Get well soon, Peter.

Youth Movement

Jun 21, 2006 in Sports

Boston Globe:

Papelbon, the mainstay among that young group, is 25. Delcarmen is 24. Hansen and Lester are 22. Lopez is 28 but is new to the team and is in his fourth big-league season.

It looks like the Red Sox are making a commitment to youth in the pitching staff right now, which is great. From a fan’s perspective, the young guys are always interesting because they represent the potential for new and possibly great things. In the Sox case, none of the off-season bullpen acquisitions (Julian Tavarez, Rudy Seanez, and the now-departed David Riske) have been consistently good and the Sox have already lost 2/5 of the Opening Day starting rotation, so the possibility of greatness (or even competence) is better than the reality of the current situation.

As I write this, the one starter from that group (Lester) is currently pitching against the Nationals. Thanks to David Ortiz’ Grand Slam, Lester has a 4-1 lead and he’s struck out 9 though 4 innings. Performances like this make me wait to check my laundry until the Sox are batting.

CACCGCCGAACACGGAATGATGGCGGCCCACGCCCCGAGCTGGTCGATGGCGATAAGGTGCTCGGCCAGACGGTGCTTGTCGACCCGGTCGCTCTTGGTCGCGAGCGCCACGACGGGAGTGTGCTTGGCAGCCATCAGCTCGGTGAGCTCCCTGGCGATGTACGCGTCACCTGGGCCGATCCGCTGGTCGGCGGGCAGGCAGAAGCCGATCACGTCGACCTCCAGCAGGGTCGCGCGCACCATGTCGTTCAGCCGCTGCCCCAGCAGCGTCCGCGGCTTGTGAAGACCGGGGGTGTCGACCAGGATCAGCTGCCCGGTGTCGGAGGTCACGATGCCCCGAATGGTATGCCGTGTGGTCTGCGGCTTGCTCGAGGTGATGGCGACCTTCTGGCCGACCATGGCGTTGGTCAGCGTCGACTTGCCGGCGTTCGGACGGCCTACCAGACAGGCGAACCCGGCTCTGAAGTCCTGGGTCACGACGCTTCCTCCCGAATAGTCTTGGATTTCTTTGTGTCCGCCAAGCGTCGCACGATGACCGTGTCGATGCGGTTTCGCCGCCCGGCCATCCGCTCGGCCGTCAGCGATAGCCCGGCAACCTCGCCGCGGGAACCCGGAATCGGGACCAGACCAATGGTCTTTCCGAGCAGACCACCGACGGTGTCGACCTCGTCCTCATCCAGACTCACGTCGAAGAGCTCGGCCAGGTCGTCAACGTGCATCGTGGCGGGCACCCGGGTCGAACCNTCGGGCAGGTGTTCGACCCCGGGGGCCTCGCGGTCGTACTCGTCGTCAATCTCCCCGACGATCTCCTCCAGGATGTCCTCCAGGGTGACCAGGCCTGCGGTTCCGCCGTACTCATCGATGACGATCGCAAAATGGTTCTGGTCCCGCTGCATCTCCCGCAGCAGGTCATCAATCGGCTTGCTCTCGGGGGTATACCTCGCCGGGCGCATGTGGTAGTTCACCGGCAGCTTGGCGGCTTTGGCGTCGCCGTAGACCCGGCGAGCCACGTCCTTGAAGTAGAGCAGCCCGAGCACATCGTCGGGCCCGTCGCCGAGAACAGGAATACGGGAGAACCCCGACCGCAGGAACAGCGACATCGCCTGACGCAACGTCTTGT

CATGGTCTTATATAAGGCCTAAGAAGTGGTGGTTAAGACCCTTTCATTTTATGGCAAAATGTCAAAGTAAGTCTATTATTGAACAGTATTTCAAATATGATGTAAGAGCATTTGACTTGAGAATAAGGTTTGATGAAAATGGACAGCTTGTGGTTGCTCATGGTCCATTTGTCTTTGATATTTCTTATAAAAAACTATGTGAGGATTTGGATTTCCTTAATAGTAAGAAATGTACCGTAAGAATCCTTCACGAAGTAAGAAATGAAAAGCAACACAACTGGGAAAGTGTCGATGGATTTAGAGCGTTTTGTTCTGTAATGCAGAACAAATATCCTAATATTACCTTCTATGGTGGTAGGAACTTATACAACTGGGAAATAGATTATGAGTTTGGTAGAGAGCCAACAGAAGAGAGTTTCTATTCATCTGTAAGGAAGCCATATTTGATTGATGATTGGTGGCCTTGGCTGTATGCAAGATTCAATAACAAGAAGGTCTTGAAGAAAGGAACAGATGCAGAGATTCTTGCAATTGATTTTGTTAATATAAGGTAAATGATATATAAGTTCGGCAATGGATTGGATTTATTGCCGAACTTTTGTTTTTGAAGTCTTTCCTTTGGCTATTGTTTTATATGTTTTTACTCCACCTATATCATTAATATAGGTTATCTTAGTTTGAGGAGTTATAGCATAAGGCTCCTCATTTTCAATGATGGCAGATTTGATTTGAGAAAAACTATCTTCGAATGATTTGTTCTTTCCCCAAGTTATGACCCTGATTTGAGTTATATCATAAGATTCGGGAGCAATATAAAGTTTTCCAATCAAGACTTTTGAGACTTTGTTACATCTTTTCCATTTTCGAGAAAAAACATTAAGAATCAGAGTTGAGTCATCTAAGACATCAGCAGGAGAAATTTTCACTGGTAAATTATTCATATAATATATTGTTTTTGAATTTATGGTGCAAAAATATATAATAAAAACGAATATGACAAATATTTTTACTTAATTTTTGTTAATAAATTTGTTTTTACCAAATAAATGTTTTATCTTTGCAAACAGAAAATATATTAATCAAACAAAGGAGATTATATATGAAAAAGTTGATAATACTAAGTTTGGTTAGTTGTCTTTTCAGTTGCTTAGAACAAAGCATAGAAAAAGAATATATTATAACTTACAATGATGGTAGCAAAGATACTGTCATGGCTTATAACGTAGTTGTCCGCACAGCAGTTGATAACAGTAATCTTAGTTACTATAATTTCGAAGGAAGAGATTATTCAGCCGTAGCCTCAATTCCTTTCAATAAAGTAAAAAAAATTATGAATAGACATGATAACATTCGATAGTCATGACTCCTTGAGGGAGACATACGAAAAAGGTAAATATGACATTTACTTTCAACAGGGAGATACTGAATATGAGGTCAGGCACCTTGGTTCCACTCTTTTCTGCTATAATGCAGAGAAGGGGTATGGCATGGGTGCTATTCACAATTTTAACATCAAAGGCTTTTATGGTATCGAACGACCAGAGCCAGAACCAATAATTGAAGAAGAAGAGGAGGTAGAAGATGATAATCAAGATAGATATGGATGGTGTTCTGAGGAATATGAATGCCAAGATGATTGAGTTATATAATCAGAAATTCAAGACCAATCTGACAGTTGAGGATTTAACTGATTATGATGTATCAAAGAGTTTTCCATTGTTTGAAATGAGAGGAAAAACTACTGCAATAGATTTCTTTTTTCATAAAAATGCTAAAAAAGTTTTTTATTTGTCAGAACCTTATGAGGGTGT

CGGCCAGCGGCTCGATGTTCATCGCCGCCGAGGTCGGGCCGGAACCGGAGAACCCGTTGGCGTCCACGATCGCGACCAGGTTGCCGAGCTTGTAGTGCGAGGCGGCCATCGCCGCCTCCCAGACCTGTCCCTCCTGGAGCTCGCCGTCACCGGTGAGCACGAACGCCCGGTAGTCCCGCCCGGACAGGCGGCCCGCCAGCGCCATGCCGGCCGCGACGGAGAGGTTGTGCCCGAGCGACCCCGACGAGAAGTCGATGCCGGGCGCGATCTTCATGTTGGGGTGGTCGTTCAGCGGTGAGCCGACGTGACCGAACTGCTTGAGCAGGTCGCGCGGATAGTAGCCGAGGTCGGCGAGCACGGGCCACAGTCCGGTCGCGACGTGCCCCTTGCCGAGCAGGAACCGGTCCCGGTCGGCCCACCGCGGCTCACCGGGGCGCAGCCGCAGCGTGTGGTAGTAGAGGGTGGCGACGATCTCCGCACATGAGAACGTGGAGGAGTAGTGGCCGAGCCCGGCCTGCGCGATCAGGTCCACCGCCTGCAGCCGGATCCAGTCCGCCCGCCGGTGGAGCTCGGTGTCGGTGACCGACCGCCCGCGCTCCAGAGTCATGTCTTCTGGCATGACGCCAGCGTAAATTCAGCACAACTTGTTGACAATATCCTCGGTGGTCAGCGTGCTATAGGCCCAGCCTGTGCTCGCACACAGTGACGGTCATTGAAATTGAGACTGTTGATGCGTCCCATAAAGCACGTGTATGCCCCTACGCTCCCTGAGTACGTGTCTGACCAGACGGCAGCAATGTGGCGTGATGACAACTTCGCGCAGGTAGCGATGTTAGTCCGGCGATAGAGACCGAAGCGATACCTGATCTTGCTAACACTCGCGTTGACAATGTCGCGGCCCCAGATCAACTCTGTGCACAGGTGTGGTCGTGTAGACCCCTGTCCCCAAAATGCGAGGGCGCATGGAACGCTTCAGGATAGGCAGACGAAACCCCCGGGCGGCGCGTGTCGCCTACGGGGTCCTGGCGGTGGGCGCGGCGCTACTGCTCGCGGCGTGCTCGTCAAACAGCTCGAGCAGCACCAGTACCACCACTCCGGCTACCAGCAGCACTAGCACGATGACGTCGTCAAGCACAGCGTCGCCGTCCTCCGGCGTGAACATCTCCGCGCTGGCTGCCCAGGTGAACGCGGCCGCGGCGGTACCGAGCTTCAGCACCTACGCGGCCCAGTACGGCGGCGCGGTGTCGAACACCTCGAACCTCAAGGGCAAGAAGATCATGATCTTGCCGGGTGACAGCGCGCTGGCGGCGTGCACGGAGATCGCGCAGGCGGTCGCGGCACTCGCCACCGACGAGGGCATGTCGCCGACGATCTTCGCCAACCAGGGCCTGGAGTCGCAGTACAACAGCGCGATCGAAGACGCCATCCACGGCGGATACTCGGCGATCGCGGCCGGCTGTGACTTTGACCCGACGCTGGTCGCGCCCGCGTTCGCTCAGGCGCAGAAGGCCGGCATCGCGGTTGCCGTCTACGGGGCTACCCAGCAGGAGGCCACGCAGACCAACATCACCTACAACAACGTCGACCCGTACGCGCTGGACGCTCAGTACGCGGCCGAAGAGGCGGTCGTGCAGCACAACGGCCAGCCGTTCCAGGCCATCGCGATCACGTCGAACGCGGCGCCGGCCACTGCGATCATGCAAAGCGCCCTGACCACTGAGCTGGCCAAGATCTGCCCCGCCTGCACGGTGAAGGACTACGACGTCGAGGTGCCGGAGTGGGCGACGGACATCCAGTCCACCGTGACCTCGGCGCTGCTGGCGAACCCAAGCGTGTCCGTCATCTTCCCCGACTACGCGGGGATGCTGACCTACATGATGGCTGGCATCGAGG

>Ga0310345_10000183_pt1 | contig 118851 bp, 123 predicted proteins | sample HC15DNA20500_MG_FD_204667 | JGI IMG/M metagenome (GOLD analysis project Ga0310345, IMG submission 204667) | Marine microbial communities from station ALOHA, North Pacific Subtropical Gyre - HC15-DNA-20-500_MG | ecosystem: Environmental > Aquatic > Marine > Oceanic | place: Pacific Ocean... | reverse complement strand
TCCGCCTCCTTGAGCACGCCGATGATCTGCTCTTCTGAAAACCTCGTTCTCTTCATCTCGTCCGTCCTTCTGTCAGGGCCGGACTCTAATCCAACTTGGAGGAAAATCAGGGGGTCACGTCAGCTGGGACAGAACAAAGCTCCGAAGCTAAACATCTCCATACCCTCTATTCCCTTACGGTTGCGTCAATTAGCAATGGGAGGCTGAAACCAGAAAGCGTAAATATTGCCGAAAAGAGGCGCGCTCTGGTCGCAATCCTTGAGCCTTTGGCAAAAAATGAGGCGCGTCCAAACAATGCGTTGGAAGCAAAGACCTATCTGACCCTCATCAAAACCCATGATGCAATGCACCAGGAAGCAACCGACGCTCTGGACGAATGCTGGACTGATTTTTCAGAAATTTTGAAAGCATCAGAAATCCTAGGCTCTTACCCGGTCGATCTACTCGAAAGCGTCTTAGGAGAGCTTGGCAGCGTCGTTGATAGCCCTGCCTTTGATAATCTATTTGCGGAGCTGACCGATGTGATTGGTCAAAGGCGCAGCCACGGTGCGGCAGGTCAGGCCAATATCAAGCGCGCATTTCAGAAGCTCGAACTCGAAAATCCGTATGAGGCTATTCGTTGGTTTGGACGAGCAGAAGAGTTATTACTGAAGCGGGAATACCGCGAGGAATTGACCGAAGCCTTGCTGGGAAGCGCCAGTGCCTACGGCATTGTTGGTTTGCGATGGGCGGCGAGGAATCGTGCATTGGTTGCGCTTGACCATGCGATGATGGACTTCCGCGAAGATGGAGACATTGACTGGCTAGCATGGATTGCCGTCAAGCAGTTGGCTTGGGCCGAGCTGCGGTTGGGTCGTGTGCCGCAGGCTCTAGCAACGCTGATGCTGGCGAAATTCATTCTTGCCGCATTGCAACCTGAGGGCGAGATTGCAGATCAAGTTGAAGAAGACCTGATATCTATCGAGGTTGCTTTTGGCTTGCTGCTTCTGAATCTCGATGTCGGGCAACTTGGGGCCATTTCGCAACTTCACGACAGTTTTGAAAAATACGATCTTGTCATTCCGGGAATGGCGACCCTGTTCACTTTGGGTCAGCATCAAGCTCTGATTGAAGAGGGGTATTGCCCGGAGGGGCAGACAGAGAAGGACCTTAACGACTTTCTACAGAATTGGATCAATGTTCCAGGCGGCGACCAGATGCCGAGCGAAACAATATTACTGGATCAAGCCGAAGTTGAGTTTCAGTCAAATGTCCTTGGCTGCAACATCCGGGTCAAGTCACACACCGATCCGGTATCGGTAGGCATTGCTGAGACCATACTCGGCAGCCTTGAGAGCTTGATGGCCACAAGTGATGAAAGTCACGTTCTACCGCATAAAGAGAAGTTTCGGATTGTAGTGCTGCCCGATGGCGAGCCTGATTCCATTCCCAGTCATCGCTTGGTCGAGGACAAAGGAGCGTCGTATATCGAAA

2006 Rose Bowl

Jan 05, 2006 in Sports

Things heard while watching the Rose Bowl with a Jets fan and another Pats fan:

Second Quarter: “I can’t believe USC is coached by Pete Carroll.”

Third Quarter: “I still can’t believe USC is coached by Pete Carroll.”

Fourth Quarter: “OK, that looked like a team coached by Pete Carroll.”

(I know, I know, 34 consecutive wins is nothing to sneeze at. But some of the stuff USC pulled at the end of the game – calling their last timeout on a PAT, Leinart running around in the pocket while the game clock expired – looked like it came straight out of the Pats game-plan at the end of the Carroll era.)

Hello, Goodbye

Nov 01, 2005 in Sports